twisting of synthetic fibers of which 66 million tonnes are produced globally each year. Since
time is of the essence to prevent a global famine, rope twisting capacities need to be scaled up
dramatically. To twist all of the synthetic fiber production ~320.000 twisting machines would be
needed, thus increasing the rope production rate by a factor of 400. With increased demand and
rapid tooling cost this requires ~$7 billion for the machines, an amount which is dwarfed by
5
material and labour costs). This endeavour might seem tremendous but it would occur at a
much smaller scale than the retrofitting of car manufacturers in World War 2 to produce planes
instead.
3. Conclusion
The specific properties of seaweeds allow for rapid scaling up even in extreme scenarios like
nuclear or volcanic winters. This is especially crucial for the long-term future of humanity to
bridge the gap between a global agricultural collapse, after which we will rely on food storage
which only lasts several months, and the switch to other alternative food sources that could take
years to scale up.
Several assumptions have been made throughout this research project to achieve the holistic
potential of seaweed. Please consider subscribing to the ALLFED newsletter to receive updates
when the final and more detailed publications are online.
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Further questions?
Aron Mill
Research Associate
aron@ALLFED.info
Sahil Shah
Financing, Reinsurance, Seaweed Investment & Operations
sahil@ALLFED.info
6
... Post-disaster scenario analysis was based on the Coupe et al. [22,37] in-depth nuclear winter climate model. In their study, 150 Tg of soot are projected above the clouds, where rain cannot wash it out [22,38]. The subsequent climatic consequences, such as large drops in temperature and precipitation levels, were used as a basis to understand how the food system might be altered in this scenario, rather than as direct mathematical inputs. ...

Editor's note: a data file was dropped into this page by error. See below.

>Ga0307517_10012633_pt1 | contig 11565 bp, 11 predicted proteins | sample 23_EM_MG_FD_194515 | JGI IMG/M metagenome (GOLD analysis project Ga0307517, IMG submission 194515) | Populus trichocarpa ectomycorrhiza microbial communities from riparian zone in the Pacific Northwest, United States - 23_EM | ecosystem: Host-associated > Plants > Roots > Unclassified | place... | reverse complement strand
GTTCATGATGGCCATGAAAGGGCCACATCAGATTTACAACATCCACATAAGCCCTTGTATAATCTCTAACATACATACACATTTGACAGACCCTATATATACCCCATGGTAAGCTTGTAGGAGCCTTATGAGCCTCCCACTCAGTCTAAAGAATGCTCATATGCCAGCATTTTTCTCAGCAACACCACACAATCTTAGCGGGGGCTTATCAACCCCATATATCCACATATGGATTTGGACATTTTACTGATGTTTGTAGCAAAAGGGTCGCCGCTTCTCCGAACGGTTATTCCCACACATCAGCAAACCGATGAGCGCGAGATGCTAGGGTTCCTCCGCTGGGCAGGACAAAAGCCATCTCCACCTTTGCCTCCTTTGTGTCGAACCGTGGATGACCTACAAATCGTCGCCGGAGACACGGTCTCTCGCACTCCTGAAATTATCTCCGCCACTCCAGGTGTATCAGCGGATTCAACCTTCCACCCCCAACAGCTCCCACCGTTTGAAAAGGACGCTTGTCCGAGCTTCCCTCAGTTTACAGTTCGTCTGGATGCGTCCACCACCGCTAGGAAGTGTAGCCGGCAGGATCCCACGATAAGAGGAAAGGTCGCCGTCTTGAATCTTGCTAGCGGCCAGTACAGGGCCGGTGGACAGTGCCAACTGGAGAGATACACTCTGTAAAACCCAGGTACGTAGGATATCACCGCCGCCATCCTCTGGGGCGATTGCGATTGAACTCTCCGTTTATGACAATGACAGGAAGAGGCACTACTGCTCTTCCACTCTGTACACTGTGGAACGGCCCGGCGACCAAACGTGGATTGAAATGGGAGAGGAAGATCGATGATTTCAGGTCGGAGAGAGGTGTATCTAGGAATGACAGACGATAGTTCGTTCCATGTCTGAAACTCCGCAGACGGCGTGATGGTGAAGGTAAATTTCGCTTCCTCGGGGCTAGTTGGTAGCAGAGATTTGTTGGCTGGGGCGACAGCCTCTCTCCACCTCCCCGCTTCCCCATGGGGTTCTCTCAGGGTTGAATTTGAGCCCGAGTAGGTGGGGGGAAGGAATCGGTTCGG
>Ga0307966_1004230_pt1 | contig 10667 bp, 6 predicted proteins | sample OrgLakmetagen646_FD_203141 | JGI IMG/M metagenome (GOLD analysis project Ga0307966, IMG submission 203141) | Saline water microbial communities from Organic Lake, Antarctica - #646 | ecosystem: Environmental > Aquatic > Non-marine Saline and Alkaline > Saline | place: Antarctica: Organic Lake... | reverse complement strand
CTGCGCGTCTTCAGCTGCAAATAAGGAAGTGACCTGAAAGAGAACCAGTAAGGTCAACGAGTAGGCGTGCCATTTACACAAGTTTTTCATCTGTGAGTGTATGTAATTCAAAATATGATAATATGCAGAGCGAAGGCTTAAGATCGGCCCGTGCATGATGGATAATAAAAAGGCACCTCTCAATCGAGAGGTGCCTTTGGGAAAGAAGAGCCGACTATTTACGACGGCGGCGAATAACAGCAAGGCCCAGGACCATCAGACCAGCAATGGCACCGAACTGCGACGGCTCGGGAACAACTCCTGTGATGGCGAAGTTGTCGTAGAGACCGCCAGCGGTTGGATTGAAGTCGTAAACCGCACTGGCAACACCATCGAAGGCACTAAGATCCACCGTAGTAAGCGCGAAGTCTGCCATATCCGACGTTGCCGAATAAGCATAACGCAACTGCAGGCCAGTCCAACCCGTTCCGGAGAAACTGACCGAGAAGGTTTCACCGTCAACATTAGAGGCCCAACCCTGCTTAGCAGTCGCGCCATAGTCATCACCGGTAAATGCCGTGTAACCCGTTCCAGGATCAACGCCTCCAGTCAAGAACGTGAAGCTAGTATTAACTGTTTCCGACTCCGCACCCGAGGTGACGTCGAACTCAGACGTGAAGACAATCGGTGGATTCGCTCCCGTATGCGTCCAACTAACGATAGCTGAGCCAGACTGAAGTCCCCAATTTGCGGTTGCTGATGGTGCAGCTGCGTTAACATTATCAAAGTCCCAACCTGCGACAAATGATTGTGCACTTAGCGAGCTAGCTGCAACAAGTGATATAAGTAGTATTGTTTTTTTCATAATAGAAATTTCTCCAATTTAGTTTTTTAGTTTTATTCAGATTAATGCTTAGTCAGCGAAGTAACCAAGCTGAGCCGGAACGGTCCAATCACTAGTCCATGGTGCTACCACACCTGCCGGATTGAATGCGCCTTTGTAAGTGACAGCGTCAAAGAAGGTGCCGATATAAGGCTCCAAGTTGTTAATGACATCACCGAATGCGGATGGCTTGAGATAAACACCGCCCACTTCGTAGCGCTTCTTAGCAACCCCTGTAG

... The catastrophe strikes in May, which is likely a worst-case scenario. Models suggest that the climactic effect of particle emissions is larger during this period; additionally, food stocks are at their near lowest in the global North, as the Northern hemisphere harvest season has not yet started, and could potentially fail [38]. The results found using this model are also, to some extent, applicable to the volcanic winter scenario [22,37,39], even though the soot aerosols from nuclear fires result in more extreme climate effects. ...
... Seaweed can grow with low sunlight [49] and would be protected from ultraviolet light possibly generated by a nuclear winter [50]. Developing seaweed farming has been proposed as a potentially very significant contribution to the dietary intakes of the global population in this situation [38]. Seaweed consumption has been advocated by the FAO for decades [51][52][53]. ...
Article
Full-text available
Abrupt sunlight reduction scenarios (ASRS) following catastrophic events, such as a nuclear war, a large volcanic eruption or an asteroid strike, could prompt global agricultural collapse. There are low-cost foods that could be made available in an ASRS: resilient foods. Nutritionally adequate combinations of these resilient foods are investigated for different stages of a scenario with an effective response, based on existing technology. While macro- and micronutrient requirements were overall met, some—potentially chronic—deficiencies were identified (e.g., vitamins D, E and K). Resilient sources of micronutrients for mitigating these and other potential deficiencies are presented. The results of this analysis suggest that no life-threatening micronutrient deficiencies or excesses would necessarily be present given preparation to deploy resilient foods and an effective response. Careful preparedness and planning—such as stock management and resilient food production ramp-up—is indispensable for an effective response that not only allows for fulfilling people’s energy requirements, but also prevents severe malnutrition.